Loafers, Lovers, and Lunatics

This past weekend, the moon was full–a brilliant orb in the night sky. Each month, people all over the world share this sight and the feelings that such magnificence inspires. On a cloudless night, it casts deep shadows while illuminating the landscape. Why are we so affected by the magic of moonlight?

There has long been a fascination with the moon. There’s a “man in the moon”; she can be a ‘harsh mistress.’ Under a full moon, people have been inspired to create beautiful music and write poetry; we ‘know’ that violence escalates– especially when full moons combine forces with the sultry heat of tropical summers. Are more violent crimes committed under a full moon? Are more babies born at the time of a full moon? Are you touched by the magnetism/mesmerism of that brightness presiding over the darkened landscape?

I reviewed a number of papers to write this Insight. . .and I must admit, I was a little surprised, but, perhaps more disappointed. Studies of the full moon (or any phase of the moon) have failed to show a reliable and significant correlation with any of the following:
-suicide rates
-traffic accidents
-crisis calls
-birth of babies
-major disasters
-psychiatric admissions
-casino payout rates
-violent crimes
-emergency room admissions

The above perceptions are rooted in our heritage; we speak them as truths; we are wrong. Multiple, very well-designed studies dispel all the above statements. So, why do we believe them to be true? Two of the biggest reasons are ‘cognitive bias and communal reinforcement’. In other words, if you grew up having your grandmother, and the police, and the mass media telling you that various phenomena occur at the time of the full moon, you will notice them occurring when the moon is full. Conversely, you will tend to ignore these same phenomena (such as accidents, suicides, births) during other moon phases. We have selective memories; consequently, strange things that happen when the moon is full only reinforce our impressions that a relationship exists.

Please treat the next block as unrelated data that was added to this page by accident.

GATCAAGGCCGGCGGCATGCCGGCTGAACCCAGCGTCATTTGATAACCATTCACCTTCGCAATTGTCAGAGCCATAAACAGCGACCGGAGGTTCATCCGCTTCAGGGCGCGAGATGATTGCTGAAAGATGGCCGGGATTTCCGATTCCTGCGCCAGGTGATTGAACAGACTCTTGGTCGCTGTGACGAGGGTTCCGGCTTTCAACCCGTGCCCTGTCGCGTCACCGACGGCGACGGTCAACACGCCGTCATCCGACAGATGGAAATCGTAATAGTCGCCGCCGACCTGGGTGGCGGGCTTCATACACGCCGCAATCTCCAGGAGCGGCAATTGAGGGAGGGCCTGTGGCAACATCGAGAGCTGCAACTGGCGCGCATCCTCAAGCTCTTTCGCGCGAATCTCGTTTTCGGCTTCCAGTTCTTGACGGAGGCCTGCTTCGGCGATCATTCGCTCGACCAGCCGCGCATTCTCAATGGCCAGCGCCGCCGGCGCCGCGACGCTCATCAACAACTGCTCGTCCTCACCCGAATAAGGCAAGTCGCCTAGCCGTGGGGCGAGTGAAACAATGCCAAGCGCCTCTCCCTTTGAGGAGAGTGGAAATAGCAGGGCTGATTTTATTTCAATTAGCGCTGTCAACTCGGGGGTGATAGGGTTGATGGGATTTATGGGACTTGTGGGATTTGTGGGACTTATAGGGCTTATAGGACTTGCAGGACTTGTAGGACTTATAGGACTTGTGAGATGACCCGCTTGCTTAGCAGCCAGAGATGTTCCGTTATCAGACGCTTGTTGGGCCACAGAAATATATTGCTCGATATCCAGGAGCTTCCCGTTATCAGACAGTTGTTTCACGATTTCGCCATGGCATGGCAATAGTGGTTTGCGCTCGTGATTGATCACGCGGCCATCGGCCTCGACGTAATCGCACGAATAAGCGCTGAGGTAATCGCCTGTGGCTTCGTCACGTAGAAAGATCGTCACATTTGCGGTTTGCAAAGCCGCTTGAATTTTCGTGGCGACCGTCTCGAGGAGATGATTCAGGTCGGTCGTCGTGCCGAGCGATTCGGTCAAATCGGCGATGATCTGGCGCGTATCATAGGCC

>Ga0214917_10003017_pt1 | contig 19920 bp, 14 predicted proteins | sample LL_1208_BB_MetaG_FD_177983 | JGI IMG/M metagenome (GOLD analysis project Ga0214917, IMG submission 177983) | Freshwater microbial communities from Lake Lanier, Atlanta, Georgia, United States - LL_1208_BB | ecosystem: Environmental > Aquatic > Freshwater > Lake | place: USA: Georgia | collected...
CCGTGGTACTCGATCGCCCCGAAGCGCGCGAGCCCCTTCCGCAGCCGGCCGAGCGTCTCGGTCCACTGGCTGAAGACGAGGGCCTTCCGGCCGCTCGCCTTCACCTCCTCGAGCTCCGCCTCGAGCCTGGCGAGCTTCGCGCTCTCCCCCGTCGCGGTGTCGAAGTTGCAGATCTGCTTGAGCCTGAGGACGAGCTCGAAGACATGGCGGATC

One of the greatest perceptions is that ‘madness’ increases when the moon is full. After all, the term, “lunatic” is built on the Latin word for moon, luna . In fact, studies conclude that moon phases account for less than 1% of the variability of human behavior known as “lunacy” (Kelly et al, The Outer Edge, 1996). There are similar studies to refute the notions of more childbirths, more alcoholism, more violent crimes, and more suicides. Additionally, I was surprised to read that the moon’s effect on ocean tides is actually a weak force. “A mother holding her child ‘will exert 12 million times as much tidal force on her child as the moon'”.(Carroll, 1998). So, as truths are disproved one by one, we are left with myths and our selective perceptions. The romantic in me resists the rationality in all of this; but my pragmatic mind accepts the reality.

But, you know what? All of this science will not change the way each full moon affects me personally. I am charged somehow with the sense of its magnitude and brilliance. Please understand that the facts dispel notions of major health and medical consequences, but don’t let them dissuade you from acknowledging the impact that the moon cycles have on you individually. I want to close with a poem I wrote several years ago. It is a powerful feeling that I continue to experience with each full moon.

The new moon is cruel–a sharp icy gash in the sky–it provides
little light–seems to be a wound–a tear needing

As the shape rounds and fills–it softens–develops warmth
and incites passions

The full moon is romantic–invigorating and awesome–it can stop
one in his tracks–stimulates both reverence and poetry

One feels connected to the full moon–not alone–distant friends and
family share the same glorious sight and feelings. . .

We need more full moons———
S.L.Hines 1994

Stephen L. Hines, M.D.
July 2000